Its my Friday lay day and I am catching up on reading today. But one thing I have had to complete by today is the introduction to the German Translation of my friend Warren Mosler’s 2010 book – The Seven Deadly Innocent Frauds of Economic Policy. The publisher wanted an introduction for the German readership that helped them relate the discussion in the book to the reality in Europe – given that the Economic and Monetary Union is a perverted hybrid of a fixed exchange rate/fiat currency system that works for no-one really. So you may be interested in reading my introduction. Then a dose of the master guitarist completes my Friday blog.
In 2004, the late John Kenneth Galbraith published his last book which he called the The Economics of Innocent Fraud: Truth for Our Time which analyses the principle “frauds” that blur our understanding of who benefits and who loses as a result of modern corporate capitalism.
It is certainly an interesting book and brings together in a relatively short narrative the themes he had researched and written about for the span of his long productive academic life.
The term “innocent fraud” was reprised in the title of Warren Mosler’s short book also the frauds (myths) that are analysed are quite different though not inconsistent with those identified by Galbraith as worthy of commentary.
Galbraith focuses more on the institutions of capitalism and the way the capitalist hegemony is sustained through skillful though misleading use of language and the manipulation of the capitalist class of the public debate.
Warren Mosler’s book is a gem in translating very difficult and often abstract concepts about the way modern fiat currency monetary systems function into a language and narrative that is accessible to the intelligent layperson not schooled in the turgid jargon of economics.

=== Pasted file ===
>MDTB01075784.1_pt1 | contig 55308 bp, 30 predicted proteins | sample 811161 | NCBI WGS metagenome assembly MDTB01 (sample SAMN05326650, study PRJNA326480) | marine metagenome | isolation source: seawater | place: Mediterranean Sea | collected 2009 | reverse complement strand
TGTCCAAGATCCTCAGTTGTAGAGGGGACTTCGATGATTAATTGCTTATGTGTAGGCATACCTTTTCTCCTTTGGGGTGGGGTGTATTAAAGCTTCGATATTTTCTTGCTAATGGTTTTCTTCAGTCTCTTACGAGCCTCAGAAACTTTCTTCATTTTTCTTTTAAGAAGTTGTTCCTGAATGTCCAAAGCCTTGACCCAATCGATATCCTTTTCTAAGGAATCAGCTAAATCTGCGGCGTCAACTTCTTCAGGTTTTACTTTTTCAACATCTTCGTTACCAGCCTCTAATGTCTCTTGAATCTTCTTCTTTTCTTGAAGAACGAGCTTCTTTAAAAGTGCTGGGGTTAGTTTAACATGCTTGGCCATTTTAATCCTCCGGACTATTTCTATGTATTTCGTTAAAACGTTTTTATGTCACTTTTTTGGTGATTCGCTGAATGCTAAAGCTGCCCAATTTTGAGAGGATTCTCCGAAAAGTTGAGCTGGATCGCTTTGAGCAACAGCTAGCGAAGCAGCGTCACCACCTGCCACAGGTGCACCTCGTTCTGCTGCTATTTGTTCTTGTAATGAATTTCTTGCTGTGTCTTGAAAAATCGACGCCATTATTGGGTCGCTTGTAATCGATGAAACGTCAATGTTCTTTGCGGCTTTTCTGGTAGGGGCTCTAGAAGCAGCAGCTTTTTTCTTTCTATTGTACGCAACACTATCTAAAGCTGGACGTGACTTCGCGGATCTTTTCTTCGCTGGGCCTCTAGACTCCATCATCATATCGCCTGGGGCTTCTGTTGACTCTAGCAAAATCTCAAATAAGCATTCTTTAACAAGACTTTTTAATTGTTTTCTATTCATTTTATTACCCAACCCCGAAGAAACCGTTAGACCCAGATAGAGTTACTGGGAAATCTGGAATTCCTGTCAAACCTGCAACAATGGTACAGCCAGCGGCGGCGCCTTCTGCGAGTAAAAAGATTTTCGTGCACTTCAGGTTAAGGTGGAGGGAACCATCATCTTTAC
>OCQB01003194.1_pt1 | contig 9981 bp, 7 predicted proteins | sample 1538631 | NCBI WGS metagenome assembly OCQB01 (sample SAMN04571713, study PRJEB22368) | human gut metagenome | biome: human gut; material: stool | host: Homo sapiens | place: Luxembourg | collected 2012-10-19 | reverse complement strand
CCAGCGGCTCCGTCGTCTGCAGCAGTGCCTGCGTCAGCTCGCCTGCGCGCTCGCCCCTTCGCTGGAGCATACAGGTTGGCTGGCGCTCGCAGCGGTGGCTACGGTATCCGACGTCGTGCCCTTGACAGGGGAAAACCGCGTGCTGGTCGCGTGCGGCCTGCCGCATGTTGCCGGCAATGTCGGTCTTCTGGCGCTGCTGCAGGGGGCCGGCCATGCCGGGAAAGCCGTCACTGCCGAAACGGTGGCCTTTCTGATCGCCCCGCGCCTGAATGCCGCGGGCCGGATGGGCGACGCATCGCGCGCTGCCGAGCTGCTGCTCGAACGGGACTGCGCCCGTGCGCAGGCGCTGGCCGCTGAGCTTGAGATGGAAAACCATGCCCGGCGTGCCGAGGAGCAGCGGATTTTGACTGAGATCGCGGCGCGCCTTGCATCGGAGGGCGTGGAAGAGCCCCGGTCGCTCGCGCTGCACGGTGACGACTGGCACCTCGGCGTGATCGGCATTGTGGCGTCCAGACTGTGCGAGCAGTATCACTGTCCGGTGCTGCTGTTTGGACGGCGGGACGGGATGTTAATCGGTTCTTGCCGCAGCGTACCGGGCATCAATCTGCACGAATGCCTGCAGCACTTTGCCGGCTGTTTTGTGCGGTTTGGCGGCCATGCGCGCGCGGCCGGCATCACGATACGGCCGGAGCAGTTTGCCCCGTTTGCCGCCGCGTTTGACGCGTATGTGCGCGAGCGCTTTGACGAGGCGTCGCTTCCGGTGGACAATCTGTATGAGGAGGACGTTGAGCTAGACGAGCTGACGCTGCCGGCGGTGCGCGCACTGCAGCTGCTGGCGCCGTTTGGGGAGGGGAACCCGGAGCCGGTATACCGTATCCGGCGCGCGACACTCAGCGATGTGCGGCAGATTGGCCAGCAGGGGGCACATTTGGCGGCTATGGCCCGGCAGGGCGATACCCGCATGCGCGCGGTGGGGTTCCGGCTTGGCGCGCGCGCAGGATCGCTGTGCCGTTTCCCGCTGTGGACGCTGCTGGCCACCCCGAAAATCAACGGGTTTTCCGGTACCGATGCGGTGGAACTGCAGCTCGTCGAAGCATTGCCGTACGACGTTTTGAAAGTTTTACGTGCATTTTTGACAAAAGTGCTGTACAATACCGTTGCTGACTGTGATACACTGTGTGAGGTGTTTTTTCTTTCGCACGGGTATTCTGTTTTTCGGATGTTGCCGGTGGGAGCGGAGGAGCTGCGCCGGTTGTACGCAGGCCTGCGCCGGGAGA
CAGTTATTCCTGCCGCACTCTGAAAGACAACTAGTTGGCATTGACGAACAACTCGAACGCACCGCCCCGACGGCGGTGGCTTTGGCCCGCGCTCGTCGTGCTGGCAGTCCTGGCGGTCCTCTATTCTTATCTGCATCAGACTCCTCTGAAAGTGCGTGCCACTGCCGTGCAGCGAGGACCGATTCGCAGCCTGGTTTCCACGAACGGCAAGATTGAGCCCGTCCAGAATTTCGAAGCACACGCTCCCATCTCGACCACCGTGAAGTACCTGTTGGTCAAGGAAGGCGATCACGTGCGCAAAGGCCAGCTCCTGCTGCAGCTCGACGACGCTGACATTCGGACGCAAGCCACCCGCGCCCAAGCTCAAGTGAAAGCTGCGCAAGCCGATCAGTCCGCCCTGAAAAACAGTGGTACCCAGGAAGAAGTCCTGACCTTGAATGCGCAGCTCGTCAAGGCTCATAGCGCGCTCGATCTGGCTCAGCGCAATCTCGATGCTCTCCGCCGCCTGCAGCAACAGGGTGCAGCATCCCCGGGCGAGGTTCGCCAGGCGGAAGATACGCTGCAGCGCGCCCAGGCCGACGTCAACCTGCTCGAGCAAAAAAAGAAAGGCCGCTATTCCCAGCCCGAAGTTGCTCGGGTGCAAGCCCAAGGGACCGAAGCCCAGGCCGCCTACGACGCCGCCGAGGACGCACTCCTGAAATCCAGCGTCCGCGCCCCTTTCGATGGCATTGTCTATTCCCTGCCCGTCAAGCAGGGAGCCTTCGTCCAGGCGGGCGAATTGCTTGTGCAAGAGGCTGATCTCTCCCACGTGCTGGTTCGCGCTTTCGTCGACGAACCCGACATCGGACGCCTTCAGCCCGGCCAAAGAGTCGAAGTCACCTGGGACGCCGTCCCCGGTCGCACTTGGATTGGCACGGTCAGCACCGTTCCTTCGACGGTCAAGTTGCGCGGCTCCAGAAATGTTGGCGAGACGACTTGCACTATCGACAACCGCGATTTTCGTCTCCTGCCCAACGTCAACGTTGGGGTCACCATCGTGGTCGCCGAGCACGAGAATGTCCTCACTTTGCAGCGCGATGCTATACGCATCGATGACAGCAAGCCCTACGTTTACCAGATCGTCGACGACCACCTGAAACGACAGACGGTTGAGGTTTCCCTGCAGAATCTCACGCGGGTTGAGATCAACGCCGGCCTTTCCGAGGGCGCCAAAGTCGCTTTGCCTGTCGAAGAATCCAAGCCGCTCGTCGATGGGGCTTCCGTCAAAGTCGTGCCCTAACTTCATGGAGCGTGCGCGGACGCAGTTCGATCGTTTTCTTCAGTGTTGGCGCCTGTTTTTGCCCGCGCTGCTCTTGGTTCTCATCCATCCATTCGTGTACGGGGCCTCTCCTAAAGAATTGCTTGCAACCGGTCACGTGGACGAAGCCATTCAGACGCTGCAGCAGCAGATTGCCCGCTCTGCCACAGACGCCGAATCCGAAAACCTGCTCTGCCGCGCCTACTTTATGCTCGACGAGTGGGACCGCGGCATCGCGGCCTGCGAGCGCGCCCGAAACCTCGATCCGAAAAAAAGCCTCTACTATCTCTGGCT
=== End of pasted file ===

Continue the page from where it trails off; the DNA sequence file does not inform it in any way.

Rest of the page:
It also provides a coherent and evidence-based framework for understanding the capacities of a national government that issues its own currency and the opportunities and options that such a government has to improve the well-being of the citizens of that nation through the maintenance of economic stability and efficiency.
As Mosler writes his analysis focuses on the “the operational realities of our monetary system”, which should, in his view, form the basis of any economics study.
The book is, however, largely silent on issues pertaining to the class aspects of the capitalist system and the dynamics that emerge from those aspects, a theme that is central to Galbraith’s analysis.
The two perspectives a thus essential for a broader understanding of the way modern capitalism has evolved and how the monetary system operates.
Warren Mosler contends that the public debate and subsequent economic policy decisions are driven by a series of interlinked myths and the policy choices that are made would not be sustainable politically if the nature of these myths was exposed and the public understood what the real options available to government were and the consequences of each.
The ‘7 innocent frauds’ are clearly delineated by Mosler.
First, the fraudsters claim that governments, like households, have to live within their means. The means are the financial resources they can muster through taxation or borrowing. However, the household analogy is flawed at the most elemental level.
A national government such as the US or Australia is never revenue constrained because it is the monopoly issuer of the currency. Household spending is always financially constrained because it is the user of the currency that the government issues.
Such a government can never run out of money and thus never needs to generate tax revenue or issue debt in order to spend. Mosler explains in detail what the role of taxation and government borrowing plays given that the government can spend its own currency at will.
A corollary of this myth is the oft-repeated claim that fiscal deficits are inflationary. Mosler clearly shows that all spending in a monetary economy, whether private or public, is open to inflation risk. If nominal spending growth outstrips the capacity of the economy to respond by producing real goods and services, then the result will be that prices will start going up.